PacifyTo calm or bring peace to
PalatableAcceptable or pleasing
PalliateTo make something less severe or painful
ParagonA model of excellence or perfection
ParegoricCalming or soothing
PeccadilloA minor fault or wrongdoing
PedagogueA teacher, especially one who is overly strict or didactic
PejorativeDisparaging or derogatory
PenultimateNext to the last
PerfidiousDishonest or untrustworthy
PerfunctoryDone in a routine or careless way
PermeateTo spread or penetrate throughout
PersiflageLight or playful banter
PersnicketyFussy or finicky
PeruseTo read or examine carefully
PetulantIrritable or peevish
PhilanthropyA desire to help others, especially through charitable giving
PineTo long for or yearn for something
PlacateTo pacify or calm
PlauditAn expression of praise or admiration
PlethoraAn excess or abundance of something
PoignantDeeply moving or touching
PonderousHeavy or burdensome
PragmaticPractical or matter-of-fact
PrecariousUncertain or insecure
PredecessorSomeone who held a position or job before another person
PreemptTo take the place of or prevent something from happening
PreemptiveDone in advance in order to prevent something from happening
PresageTo be a warning or sign of something to come
PretentiousClaiming or pretending to be more important or talented than is warranted
ProclivityA natural tendency or inclination
ProfligateWasteful or extravagant
PromulgateTo make known or public, often through formal announcement or declaration
ProscribeTo forbid or prohibit something
PusillanimousCowardly or timid
QuaffTo drink deeply or heartily
QuailTo shrink back in fear or cowardice
QuandaryA state of uncertainty or confusion
QuaverTo tremble or shake
QuerulousInclined to complain or whine
QuiescentInactive or at rest
QuirkA peculiar or unusual characteristic
RackTo cause great suffering or torment
RampantUncontrolled or unchecked
RarefyTo make something thin or less dense
RaptFilled with wonder or delight
RebukeTo reprimand or criticize sharply

Here are more common IELTS vocabulary words and their meanings:

RecantTo withdraw or take back a statement or belief
RecluseA person who lives in solitude or seclusion
ReconditeDeeply learned or obscure
RedolentHaving a strong and pleasant smell
RefractoryDifficult to control or manage
RenounceTo give up or disown something
RepudiateTo reject or refuse to accept something
RescindTo cancel or revoke something
ResignationAcceptance of something undesirable but inevitable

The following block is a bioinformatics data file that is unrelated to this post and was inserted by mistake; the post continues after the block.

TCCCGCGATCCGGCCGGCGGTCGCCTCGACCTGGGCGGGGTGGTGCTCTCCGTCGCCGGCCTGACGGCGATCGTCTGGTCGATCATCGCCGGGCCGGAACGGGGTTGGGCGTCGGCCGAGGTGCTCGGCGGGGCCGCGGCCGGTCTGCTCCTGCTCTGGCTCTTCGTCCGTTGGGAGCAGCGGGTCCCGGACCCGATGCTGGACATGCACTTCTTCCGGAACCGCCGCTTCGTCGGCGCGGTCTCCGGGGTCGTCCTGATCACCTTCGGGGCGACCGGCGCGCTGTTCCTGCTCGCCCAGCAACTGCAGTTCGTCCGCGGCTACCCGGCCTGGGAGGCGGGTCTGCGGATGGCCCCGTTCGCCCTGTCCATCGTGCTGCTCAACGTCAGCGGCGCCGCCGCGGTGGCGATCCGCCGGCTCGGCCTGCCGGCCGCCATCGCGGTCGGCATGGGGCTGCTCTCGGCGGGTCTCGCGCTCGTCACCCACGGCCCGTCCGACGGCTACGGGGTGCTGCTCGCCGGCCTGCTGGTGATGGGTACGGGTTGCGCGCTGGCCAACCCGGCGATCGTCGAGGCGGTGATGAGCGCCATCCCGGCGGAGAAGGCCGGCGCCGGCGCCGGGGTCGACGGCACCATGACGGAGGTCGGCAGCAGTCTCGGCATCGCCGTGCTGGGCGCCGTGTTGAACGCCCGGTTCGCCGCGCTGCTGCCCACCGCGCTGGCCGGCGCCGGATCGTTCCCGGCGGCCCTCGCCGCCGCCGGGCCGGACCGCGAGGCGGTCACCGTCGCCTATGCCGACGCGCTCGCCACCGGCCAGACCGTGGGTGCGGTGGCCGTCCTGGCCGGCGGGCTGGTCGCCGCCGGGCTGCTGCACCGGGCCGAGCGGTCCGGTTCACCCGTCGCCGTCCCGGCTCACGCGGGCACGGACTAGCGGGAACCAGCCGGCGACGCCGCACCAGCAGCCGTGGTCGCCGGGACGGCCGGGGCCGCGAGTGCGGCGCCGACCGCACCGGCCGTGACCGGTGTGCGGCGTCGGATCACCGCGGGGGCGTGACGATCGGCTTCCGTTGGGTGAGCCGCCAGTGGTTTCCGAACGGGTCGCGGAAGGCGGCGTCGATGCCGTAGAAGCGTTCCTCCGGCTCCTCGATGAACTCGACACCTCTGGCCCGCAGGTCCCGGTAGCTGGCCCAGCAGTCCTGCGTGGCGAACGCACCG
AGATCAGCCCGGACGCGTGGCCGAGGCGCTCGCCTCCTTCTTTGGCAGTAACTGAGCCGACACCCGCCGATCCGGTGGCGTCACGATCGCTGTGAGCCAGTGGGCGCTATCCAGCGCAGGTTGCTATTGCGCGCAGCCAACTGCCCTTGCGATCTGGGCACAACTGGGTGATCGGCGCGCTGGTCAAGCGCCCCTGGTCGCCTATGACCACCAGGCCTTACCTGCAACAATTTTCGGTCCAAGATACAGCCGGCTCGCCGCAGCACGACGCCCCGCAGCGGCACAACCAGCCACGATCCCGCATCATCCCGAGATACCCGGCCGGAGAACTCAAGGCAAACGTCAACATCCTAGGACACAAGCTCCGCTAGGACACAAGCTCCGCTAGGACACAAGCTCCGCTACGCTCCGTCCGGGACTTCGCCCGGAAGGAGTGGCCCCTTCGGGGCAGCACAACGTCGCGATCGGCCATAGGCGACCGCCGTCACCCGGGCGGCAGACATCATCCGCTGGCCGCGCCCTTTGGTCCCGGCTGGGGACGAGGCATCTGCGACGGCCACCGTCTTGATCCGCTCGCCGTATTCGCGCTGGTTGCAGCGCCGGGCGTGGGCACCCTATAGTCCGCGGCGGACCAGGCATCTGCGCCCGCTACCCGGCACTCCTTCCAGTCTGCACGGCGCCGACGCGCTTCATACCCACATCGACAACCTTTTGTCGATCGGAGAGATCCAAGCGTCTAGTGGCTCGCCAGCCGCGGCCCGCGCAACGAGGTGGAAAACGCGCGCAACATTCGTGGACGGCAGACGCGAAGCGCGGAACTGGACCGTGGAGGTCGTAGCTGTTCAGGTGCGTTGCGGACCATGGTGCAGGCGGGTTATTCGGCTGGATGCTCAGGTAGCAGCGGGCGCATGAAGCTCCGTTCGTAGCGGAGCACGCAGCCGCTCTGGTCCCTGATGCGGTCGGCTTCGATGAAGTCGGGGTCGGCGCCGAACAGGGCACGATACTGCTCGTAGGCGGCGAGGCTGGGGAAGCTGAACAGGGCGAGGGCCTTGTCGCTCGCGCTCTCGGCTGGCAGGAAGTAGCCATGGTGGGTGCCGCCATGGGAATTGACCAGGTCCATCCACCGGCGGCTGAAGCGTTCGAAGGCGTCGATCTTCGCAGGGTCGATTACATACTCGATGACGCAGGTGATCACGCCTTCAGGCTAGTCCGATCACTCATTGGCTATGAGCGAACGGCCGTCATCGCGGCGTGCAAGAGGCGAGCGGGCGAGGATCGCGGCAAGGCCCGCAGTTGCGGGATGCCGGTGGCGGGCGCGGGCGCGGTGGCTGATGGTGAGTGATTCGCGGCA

ResilientAble to bounce back or recover quickly from difficult situations
ResolveTo make a firm decision to do something
RestiveRestless or impatient
ReticentReserved or reluctant to speak or express oneself
RifePrevalent or common
RuminativeThinking deeply or meditating on something
SagaciousWise or having good judgment
SalubriousHealthful or beneficial
SanctimoniousPretending to be holy or virtuous
SanguineOptimistic or hopeful
SateTo satisfy fully or to the point of excess
SatiateTo satisfy fully or to the point of excess
SaturnineGloomy or sullen
ScrupulousCareful and thorough in observing rules or principles
SinecureA position that requires little or no work but provides a salary or other benefits
SkepticalDoubtful or questioning
SolecismA linguistic mistake or error
SolicitousConcerned or attentive to someone’s needs or welfare
SomnolentDrowsy or sleepy
Sotto voceIn a low voice, especially to avoid being overheard
SparseScanty or thin
SpeciousDeceptively attractive or seemingly true but actually false
SpuriousFalse or counterfeit
SquanderTo waste or spend extravagantly
StallTo delay or hold back something
StaticNot changing or moving
StaunchLoyal or committed
StentorianVery loud or booming
StoicAccepting something without complaint or emotion
StultifyTo render someone or something ineffective or useless
SublimeExalted or grand in a way that inspires awe or admiration
SubpoenaA court order requiring someone to appear in court as a witness
SuccinctConcise or brief
SuccorAssistance or relief in times of hardship or distress
SuperfluousMore than is necessary or required
SuperlativeExcellent or outstanding
SupplantTo replace or take the place of something or someone
SurfeitAn excess or overabundance of something
SusurrationA whispering or rustling sound
TaciturnReserved or uncommunicative in speech
TenaciousPersistent or stubborn
TractableEasily managed or controlled
TranscendentExceeding or surpassing normal limits
TransientLasting only for a short time
TrepidationAnxiety or fear
TriteOverused or banal

more common IELTS vocabulary words and their meanings:

UbiquitousPresent or appearing everywhere at the same time
UnctuousOily or smooth in a way that is insincere or ingratiating
UnfeignedGenuine or sincere
UpbraidTo scold or criticize sharply
VapidLacking in liveliness or flavor
VehementStrong or forceful in expression or action
VelitationA hesitation or indecision
VenalOpen to bribery or corruption
VerdantLush or green with vegetation
VestigeA trace or remnant of something that once existed
VexTo cause annoyance or frustration
VexationAnnoyance or frustration
VigorEnergy or vitality
VilifyTo speak badly of or defame
VilipendTo treat as unworthy or insignificant
VindicateTo clear from blame or suspicion
VisceralRelating to deep inner feelings or emotions
VitriolicBitter or venomous in language or tone
VolubleTalkative or chatty
VoraciousHaving a very strong desire or appetite, especially for something
WaverTo be uncertain or indecisive
WhimsicalPlayfully or fancifully odd
WilyClever or cunning, especially in a deceptive way
XenophobiaFear or hatred of strangers or foreign things
YokeA bond or restraint
ZephyrA gentle or soft breeze
ZestEnthusiasm or excitement


In conclusion, mastering the vocabulary on the IELTS exam is essential to achieving a high score.

With the help of our comprehensive list of the top 100 essential IELTS vocabulary words, complete with definitions and examples, you now have the tools to expand your vocabulary and impress the examiners.

Remember to regularly review the words, use flashcards, practice using the words in sentences, take practice tests and pay attention to the vocabulary used and use online resources.

With dedication and practice, you’ll be able to master the vocabulary needed to succeed on the IELTS exam.

So, don’t wait, start studying today and take your IELTS exam with confidence!